Following this, I decided to re-visit some of the books I'd missed on that second read-through, without any intention of posting reviews of them but, as if often the way, it didn't quite work out like that. Happily, this is on-going and so here's an additional review...
|Collins Hardback First Edition (printed in 1970 and never reprinted), cover art by Roger Hall|
Excitedly they searched the old chest. Jupiter was sure they would find a vital clue from the post. Suddenly Bob exclaimed: "Look! Under that purple cloth!" Before them lay a gleaming white skull...
There are surprises for The Three Investigators when they buy an antique trunk. For its spooky contents lead them on a thrilling treasure hunt - and into the middle of a sinister plot...
|illustration from the Collins/Armada editions,|
by Roger Hall
The boys meets with Chief Reynolds in his office (the
only time we see him in the whole series, I think)
This was the last Three Investigator book written by the series creator Robert Arthur (he passed away in May 1969, the year this was published) and is a fitting tribute to him. Playing on a similar, smaller canvas as his previous title, The Mystery Of The Screaming Clock, this works well and there’s a nice, nostalgic atmosphere to the whole thing. It sticks close to home - a lot of the action takes place in the Jones Junkyard - but when the book ventures into Los Angeles, it’s to the more rundown areas of the city (“…everything needed paint and repair. The few people on the street were quite old. It seemed to be a street where elderly people with small incomes lived”). This tinge of melancholy is echoed when the boys are on the trail of the money, with a house “that moves”, where Arthur bemoans the fact that old neighbourhoods are being torn down to make way for yet more freeways.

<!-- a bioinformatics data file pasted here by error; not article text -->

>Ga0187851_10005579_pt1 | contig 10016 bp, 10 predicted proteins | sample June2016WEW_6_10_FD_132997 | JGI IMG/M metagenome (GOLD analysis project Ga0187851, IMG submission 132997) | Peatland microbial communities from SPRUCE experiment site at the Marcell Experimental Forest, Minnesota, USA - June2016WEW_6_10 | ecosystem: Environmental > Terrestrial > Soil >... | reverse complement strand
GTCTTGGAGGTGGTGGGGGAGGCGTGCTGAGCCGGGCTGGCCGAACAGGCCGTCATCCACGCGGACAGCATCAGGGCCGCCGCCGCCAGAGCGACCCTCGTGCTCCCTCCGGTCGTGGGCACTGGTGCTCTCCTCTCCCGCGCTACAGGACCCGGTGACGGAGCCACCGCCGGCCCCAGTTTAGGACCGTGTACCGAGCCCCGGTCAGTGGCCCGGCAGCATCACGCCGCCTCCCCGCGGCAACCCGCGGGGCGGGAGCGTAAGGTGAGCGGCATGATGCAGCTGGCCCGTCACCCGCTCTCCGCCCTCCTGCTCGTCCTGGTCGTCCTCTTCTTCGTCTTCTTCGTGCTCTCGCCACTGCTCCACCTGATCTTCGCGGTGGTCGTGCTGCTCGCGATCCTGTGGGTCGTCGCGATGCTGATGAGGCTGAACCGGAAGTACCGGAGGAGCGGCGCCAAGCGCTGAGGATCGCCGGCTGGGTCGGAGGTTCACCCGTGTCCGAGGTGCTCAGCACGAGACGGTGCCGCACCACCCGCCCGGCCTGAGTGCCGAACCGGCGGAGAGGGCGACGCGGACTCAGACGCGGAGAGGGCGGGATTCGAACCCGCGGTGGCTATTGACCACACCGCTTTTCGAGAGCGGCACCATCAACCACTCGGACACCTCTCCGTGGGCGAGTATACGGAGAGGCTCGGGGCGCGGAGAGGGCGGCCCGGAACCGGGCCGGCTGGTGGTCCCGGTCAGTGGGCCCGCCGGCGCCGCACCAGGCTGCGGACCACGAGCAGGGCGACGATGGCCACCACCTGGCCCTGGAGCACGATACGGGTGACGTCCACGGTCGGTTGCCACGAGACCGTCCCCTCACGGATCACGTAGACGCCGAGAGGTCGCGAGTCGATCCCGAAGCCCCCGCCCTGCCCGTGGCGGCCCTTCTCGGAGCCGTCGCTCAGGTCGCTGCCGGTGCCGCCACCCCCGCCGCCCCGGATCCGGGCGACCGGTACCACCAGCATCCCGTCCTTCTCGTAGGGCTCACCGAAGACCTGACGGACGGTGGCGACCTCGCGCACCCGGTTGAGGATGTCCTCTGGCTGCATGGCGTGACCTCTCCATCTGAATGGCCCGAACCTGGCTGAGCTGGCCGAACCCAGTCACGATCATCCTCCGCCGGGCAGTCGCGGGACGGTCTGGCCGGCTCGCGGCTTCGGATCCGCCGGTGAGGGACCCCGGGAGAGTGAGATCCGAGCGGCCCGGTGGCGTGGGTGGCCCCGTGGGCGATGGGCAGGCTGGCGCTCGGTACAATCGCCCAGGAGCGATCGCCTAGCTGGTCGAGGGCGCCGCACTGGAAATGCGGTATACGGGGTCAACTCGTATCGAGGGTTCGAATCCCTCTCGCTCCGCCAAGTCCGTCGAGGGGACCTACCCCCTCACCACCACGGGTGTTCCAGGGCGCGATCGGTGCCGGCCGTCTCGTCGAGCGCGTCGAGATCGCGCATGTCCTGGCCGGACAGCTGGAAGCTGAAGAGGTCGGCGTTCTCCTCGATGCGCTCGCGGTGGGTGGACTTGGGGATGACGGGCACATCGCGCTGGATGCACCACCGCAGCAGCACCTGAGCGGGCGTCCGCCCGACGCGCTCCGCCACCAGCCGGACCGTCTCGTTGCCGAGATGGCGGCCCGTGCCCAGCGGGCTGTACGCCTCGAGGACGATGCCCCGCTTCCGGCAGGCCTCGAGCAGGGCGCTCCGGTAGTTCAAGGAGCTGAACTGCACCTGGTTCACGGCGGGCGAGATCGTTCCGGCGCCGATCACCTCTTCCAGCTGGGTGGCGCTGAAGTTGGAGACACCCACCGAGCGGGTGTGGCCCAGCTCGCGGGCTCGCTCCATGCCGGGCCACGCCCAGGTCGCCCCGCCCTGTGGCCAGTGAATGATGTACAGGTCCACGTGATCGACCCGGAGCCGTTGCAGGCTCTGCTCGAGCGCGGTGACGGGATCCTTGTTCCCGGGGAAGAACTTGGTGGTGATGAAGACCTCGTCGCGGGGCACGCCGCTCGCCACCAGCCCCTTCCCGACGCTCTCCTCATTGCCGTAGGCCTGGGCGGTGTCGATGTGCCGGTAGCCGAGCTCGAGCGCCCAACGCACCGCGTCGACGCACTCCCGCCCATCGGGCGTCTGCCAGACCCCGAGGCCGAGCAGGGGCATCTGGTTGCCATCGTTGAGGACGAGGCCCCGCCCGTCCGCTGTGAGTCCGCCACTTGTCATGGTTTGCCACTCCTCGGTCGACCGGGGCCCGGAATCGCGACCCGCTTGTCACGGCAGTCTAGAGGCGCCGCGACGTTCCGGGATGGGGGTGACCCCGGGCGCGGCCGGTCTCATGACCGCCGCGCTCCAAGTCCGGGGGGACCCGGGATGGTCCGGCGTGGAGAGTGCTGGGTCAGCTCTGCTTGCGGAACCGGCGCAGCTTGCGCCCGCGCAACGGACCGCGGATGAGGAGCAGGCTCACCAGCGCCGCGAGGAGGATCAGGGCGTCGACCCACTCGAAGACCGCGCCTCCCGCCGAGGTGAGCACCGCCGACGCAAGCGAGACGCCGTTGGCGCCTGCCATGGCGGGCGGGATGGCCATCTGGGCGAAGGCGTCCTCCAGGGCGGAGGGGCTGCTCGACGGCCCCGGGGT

Characterisation, as ever, is spot on with some good repartee between the boys and it’s nice to see Uncle Titus play a much larger role than usual (Aunt Mathilda’s involved too). Of the supporting cast, Chief Reynolds has a good part (and a nice counterpoint in his stand-in, Lieutenant Carter, who wants nothing to do with the boys) and the criminal gang - Three-Finger Munger and his associates Leo The Knife and Babyface Benson - are played admirably straight. There’s also a nice nod to The Secret Of Terror Castle with Zelda the gypsy (though in that book, Zelda was comrade-in-arms to Gypsy Kate). As with all Arthur stories, the mystery is solid and well-thought out and although there are no Sherlock Holmes references this time, Jupiter does allude to a real book - Lord Chizelrigg's Missing Fortune, by Robert Barr - which is a nice touch. With a good pace, strong atmosphere and a wonderful use of location, this is a very enjoyable read and I’d highly recommend it.
|Armada format a paperback (printed between 1973 and 1980), cover art by Peter Archer|
(cover scan of my copy)
|Armada format b paperback (printed between 1981 and 1983), cover art by Peter Archer|
(cover scan of my copy)
The internal illustrations for the UK edition were drawn by Roger Hall.
Thanks to Ian Regan for the artwork (you can see more at his excellent Cover Art database here)